Crime threatening Guyana's existence - PNC/R
August 30, 2002
The PNC/R says the current crime situation is so serious that it threatens the existence of the state and it reiterated its call for a national, non-partisan, consensual response at the highest levels of political and civil society.
The party referred to Wednesday's rampage at Non Pariel, East Coast Demerara, saying that the violations carried out in that community represented a new and disturbing escalation in the deterioration of the situation in Guyana.
The party has also reiterated its call for the disbanding of the Target Special Squad popularly known as the 'Black Clothes' police. Those in the squad found guilty of crimes, the party said, must be disciplined or prosecuted. It said it was convinced that there could be no improvement in the situation without a thorough and effective enquiry into the operations of the police force, which would take evidence and views from all competent persons, including members of the force itself.
Speaking at the PNC/R's weekly press briefing at Congress, Sophia yesterday, Central Executive member, Dr Faith Harding, said that it was a source of great pain for the party to comment repeatedly on the crime situation and the pusillanimous and incomprehensible governmental responses. Harding said that the rampage by criminal elements in Non Pariel and the violations carried out in that community represented a new and disturbing escalation in the deterioration of the situation in Guyana.
On the slaying of Customs Anti-Narcotics Unit deputy chief, Vibert Inniss, Harding said that no member of a society in which senior and respected officers of the security forces were victims of periodic and unsolved murders, could feel safe. Nor could the security forces command the respect and confidence of the community when they appeared to be so vulnerable.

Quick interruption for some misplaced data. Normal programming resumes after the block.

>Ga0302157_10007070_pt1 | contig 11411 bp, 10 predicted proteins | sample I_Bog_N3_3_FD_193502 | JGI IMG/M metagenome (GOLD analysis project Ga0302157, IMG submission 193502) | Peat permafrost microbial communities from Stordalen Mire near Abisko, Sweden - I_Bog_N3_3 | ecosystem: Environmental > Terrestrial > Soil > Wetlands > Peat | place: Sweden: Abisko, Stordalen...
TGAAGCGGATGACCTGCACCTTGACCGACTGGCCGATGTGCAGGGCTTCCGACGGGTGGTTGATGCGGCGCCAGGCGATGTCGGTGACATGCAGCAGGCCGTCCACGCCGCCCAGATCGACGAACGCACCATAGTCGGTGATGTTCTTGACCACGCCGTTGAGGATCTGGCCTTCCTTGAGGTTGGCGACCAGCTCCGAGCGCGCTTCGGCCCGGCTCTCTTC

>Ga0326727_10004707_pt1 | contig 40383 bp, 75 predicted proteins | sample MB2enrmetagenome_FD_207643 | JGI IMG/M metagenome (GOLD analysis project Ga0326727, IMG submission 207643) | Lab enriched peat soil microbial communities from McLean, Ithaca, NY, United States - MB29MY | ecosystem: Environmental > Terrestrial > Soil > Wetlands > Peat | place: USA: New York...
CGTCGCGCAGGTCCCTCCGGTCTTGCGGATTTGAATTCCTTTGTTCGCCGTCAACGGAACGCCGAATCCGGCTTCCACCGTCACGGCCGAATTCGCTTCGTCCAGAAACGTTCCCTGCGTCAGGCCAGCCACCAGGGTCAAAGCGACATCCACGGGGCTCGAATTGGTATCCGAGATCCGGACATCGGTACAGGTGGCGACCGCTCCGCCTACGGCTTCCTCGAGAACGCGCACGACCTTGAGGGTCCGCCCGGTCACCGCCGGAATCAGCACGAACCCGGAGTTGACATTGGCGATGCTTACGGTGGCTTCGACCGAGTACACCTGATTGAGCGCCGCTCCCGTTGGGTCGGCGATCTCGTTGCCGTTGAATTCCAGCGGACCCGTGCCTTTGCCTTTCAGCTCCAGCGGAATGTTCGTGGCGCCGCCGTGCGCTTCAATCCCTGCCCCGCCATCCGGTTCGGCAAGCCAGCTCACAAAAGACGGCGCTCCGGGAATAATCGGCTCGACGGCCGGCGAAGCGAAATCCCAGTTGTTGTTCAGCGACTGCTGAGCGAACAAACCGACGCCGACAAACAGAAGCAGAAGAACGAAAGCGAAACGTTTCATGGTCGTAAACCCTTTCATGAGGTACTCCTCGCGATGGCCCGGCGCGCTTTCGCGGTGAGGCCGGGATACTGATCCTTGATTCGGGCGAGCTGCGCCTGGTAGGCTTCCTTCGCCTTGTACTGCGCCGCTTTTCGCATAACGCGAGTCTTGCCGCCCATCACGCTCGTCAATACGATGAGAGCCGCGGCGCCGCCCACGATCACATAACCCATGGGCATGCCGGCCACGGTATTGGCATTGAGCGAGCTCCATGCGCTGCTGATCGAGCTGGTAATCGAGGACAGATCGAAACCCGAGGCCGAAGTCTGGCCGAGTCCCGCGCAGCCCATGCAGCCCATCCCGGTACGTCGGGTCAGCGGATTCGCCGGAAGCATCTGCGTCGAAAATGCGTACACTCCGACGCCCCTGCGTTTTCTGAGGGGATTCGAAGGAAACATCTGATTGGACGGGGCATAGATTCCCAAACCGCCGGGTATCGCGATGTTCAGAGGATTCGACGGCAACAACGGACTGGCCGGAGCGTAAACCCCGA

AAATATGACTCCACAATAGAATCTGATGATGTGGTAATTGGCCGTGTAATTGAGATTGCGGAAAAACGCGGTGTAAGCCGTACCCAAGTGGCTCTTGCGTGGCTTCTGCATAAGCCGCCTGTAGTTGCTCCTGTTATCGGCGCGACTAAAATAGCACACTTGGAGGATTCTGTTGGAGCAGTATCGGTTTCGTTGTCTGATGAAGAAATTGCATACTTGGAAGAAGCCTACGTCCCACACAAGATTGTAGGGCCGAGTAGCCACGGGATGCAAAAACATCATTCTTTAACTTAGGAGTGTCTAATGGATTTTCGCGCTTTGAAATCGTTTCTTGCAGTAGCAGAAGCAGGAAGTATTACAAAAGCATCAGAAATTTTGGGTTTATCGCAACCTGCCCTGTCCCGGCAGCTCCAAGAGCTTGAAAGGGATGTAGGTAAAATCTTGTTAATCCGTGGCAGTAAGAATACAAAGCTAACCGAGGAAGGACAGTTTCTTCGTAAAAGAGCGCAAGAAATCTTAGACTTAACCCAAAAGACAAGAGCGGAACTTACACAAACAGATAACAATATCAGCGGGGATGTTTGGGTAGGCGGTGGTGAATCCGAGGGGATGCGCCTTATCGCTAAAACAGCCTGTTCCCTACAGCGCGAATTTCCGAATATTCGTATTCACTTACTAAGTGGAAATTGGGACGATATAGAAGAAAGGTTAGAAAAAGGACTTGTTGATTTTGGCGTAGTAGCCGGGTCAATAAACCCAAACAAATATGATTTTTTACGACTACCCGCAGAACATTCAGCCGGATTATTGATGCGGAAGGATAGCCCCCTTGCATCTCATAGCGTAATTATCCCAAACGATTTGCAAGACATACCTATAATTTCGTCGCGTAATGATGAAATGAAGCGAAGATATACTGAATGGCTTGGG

Declaring the current crime situation one of crisis, no matter "what evasions or twittering the government may wish to utter on the matter," she said that the PNC/R believed the crisis was above and beyond the sphere of party political confrontation and manoeuvring.
Citizens of all classes and social groupings are outraged and terrified and cannot feel safe for they can discern no end to the mayhem "nor can they understand the disorganised and ineffectual government responses," she said, which are "a curious and alarming mixture of inaction and propaganda".
The party, she said, feels that the government-organised consultation on crime is another propaganda ploy convened with no intention of solving any problems or taking the country out of the current situation in which criminals run riot, policemen and security guards are shot like targets, bandits roam the streets and drug traders control the agenda. The consultation, hastily organised and without preparation, she said, did not have the level of seriousness and critical focus to solve any problem or bring any relief to the deteriorating situation.
Asked whether the party would take part in future consultations, PNC/R Central Executive Committee member, Deryck Bernard, said the party felt the last one held was a waste of time and similar consultations held in the future would also be a waste of time and resources.
As far as the PNC was concerned, he said, the current crime situation is one of the greatest, if not the greatest threat, to the very existence of civilised governance in the country. He said that when bandits and murderers lose respect for law and order there was no basis for a civilised country.
As to the seriousness of the government-organised consultation, Bernard said that on that occasion the party was given one day's notice and told to send a single representative, which it did.
Repeating the party's call for consultations and negotiations at the highest level in political and civil society, Bernard said the PNC/R would not allow partisan politics to get in the way. The survival of Guyana as a reasonable place in which to live, he said, was under threat because of crime. (Miranda La Rose)